Taking inspiration from the way that plants create their own energy, the device is a slim sheet that produces oxygen and formic acid from water, carbon dioxide and sunlight.
Formic acid can be stored and used as fuel on its own, or turned into hydrogen fuel.
The device is made of photocatalysts – materials that absorb light to create a reaction – based on cobalt embedded on a sheet made of semiconductor powders. It doesn't require wires or electricity.
When the sheet is submerged in a bath of water and carbon dioxide and then exposed to sunlight, a chemical reaction takes place.
Similar to photosynthesis, the absorption of the sunlight excites electrons into a higher state – converting sunlight into potential chemical energy. With the sheet device, this energy is transferred when the electrons join the carbon dioxide and protons in the water to make a colourless yet pungent liquid called formic acid.
Formic acid occurs in nature in ants and bees, who produce it in their venoms and stings. It's much easier to transport as a fuel source than hydrogen, as the latter requires low temperatures and high pressure to be moved safely.
"We want to get to the point where we can cleanly produce a liquid fuel that can also be easily stored and transported," said Erwin Reisner, professor at the University of Cambridge's department of chemistry.
"Sometimes things don't work as well as you expected, but this was a rare case where it actually worked better," said Qian Wang from the university.
"It's been difficult to achieve artificial photosynthesis with a high degree of selectivity so that you're converting as much of the sunlight as possible into the fuel you want, rather than be left with a lot of waste," added Wang.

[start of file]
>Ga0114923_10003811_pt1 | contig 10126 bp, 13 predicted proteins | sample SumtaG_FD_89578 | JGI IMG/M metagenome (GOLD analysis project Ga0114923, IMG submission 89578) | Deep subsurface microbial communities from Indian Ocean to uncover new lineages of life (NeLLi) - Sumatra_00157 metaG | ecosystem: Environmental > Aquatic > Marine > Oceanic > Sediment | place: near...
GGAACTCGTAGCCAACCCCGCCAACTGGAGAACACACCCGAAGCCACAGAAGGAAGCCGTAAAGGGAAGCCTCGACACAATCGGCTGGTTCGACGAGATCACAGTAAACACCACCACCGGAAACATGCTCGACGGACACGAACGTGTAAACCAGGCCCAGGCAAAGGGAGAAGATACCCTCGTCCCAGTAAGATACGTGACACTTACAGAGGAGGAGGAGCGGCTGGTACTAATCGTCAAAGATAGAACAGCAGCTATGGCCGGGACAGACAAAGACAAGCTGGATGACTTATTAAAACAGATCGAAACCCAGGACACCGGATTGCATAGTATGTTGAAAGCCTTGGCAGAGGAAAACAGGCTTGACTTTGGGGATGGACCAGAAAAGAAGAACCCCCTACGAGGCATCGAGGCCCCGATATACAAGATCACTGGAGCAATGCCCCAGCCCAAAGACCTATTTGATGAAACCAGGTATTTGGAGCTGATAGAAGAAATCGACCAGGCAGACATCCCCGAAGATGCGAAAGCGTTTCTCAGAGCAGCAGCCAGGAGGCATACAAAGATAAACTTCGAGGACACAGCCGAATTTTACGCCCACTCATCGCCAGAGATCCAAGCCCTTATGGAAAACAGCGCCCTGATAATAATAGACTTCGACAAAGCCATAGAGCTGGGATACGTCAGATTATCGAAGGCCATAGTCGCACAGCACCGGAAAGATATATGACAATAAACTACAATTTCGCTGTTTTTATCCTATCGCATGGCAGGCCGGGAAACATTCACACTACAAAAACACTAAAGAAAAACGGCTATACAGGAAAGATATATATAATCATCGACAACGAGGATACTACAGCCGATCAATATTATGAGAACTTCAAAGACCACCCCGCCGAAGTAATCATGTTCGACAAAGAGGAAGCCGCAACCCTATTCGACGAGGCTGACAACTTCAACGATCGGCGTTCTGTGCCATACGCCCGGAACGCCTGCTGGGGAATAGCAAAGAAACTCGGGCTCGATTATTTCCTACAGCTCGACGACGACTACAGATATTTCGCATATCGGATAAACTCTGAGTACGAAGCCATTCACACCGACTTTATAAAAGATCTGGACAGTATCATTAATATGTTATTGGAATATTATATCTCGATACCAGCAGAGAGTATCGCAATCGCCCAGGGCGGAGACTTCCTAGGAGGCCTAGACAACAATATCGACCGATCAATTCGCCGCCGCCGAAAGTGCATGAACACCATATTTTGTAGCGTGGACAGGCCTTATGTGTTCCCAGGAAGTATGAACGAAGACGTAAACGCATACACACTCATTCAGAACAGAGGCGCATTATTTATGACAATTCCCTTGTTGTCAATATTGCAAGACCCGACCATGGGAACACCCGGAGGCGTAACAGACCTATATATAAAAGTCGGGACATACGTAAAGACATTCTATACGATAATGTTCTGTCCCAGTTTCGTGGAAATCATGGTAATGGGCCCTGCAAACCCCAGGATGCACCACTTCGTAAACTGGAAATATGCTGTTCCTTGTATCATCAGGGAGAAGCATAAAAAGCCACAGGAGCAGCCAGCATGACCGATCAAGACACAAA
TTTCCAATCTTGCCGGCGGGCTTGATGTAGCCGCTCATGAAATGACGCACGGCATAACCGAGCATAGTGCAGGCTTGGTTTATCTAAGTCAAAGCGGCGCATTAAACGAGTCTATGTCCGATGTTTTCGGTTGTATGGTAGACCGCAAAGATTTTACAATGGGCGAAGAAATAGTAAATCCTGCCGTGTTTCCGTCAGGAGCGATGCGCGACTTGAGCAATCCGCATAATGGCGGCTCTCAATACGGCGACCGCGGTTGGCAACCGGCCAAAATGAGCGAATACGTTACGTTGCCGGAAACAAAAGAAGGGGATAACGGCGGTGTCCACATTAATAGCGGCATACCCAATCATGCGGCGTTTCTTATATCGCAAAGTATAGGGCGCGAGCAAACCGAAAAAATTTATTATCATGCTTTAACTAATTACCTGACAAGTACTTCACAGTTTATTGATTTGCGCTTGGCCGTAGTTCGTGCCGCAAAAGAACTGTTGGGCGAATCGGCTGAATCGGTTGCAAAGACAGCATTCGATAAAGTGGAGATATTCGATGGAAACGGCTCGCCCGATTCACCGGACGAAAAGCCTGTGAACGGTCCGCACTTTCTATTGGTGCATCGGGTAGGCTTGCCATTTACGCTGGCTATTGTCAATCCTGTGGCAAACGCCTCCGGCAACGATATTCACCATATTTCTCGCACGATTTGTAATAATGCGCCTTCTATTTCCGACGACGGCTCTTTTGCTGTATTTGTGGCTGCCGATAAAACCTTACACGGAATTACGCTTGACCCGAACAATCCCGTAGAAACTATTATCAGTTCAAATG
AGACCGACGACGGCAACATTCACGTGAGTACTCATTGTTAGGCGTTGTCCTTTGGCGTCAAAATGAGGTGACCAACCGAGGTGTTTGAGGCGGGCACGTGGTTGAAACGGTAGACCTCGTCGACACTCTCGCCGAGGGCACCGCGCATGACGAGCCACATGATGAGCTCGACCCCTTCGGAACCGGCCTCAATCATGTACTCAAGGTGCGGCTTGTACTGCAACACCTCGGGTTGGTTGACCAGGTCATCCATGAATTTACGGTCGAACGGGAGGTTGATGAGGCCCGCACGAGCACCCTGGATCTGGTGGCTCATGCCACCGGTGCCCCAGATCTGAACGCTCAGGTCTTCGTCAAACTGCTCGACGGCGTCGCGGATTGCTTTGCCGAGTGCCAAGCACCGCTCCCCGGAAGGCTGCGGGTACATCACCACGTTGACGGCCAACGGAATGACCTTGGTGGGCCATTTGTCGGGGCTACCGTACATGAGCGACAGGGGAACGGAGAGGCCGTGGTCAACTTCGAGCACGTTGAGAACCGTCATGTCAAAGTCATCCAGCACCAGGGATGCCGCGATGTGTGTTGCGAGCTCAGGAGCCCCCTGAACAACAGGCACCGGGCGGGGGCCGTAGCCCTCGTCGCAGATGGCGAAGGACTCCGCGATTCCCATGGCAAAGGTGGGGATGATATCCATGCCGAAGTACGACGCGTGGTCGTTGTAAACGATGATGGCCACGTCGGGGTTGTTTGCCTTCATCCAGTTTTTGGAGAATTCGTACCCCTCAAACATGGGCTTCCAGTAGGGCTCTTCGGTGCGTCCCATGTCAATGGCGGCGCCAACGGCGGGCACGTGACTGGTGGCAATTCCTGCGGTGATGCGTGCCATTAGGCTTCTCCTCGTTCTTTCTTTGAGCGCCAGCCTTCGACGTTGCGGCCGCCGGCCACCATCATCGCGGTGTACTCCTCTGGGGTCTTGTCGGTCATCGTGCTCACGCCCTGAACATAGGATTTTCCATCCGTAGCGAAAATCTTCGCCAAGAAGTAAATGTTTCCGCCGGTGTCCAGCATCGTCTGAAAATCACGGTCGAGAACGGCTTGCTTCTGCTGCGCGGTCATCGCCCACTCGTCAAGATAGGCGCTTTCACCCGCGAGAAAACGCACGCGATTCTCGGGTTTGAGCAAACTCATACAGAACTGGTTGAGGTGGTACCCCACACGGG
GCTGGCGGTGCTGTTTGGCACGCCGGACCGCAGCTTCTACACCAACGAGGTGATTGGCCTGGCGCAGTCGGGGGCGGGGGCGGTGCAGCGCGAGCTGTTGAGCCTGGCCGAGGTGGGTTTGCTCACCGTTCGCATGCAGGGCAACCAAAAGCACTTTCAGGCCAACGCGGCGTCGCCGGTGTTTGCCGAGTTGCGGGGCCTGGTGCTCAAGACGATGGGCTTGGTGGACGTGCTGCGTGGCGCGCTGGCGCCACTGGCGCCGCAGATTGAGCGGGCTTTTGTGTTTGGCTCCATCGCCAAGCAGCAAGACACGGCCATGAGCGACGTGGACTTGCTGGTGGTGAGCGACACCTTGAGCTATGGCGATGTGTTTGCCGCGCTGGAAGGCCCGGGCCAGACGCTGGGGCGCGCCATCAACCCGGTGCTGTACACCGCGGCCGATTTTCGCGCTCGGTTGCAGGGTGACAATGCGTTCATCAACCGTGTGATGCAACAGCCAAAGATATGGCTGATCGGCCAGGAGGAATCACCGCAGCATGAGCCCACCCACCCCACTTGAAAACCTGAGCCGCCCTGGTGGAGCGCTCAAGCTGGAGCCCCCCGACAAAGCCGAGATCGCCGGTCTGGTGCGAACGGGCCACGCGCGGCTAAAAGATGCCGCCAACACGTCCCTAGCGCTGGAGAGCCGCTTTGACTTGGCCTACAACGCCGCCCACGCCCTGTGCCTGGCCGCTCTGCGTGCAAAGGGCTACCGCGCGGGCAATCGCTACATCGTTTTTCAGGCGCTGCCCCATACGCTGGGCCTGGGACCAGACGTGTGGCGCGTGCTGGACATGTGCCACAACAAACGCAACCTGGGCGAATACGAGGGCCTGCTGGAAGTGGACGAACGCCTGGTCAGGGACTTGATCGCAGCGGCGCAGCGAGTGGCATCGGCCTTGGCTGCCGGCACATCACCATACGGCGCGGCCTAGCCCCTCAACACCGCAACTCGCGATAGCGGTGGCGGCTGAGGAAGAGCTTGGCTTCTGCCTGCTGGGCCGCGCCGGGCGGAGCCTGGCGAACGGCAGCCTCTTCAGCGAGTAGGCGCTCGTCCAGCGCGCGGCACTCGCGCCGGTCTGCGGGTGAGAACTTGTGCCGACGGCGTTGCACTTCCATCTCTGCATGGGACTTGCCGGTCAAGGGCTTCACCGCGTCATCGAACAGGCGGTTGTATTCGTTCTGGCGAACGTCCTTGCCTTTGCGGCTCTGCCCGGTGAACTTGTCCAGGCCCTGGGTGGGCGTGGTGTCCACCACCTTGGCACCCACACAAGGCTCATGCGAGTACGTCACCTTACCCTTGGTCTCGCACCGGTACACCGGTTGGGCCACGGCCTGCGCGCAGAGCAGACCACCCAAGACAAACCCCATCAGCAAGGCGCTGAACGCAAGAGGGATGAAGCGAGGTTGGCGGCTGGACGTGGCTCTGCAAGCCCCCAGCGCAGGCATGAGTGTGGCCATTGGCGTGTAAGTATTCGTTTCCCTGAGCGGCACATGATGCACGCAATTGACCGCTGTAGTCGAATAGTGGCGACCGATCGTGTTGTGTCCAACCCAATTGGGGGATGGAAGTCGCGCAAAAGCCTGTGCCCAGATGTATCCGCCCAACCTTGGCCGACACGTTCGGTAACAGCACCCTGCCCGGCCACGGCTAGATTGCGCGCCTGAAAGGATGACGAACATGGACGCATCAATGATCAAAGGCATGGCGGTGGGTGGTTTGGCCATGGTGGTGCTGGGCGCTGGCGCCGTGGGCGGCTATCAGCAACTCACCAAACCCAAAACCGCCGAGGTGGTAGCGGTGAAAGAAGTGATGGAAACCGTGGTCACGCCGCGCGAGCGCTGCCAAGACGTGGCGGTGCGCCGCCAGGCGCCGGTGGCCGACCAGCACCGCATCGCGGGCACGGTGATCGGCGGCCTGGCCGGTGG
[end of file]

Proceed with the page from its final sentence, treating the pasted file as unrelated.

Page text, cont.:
"We were surprised how well it worked in terms of its selectivity – it produced almost no by-products."
Less by-product makes separating the fuel easier and cheaper. The test device measured just 20 square centimetres in size, but the scientists said it would be simple and inexpensive to create a larger-scale version.
This "clean" energy has no carbon emissions, removes carbon dioxide from the atmosphere, and could reduce dependency on traditional fossil fuels.
Scientists in Switzerland have already developed a fuel cell that uses formic acid to produce hydrogen.
Other recent renewable energy developments include concrete bricks used to store wind and solar energy, and designs for a wind farm built on a manmade island in the middle of the North Sea.
Several designers have used photosynthesis as a starting point for their work. Dutch designer Ermi van Oers has made a lamp that is powered by photosynthesising microbes, and EcoLogicStudio has used the biological process to create curtain facades that remove air pollution.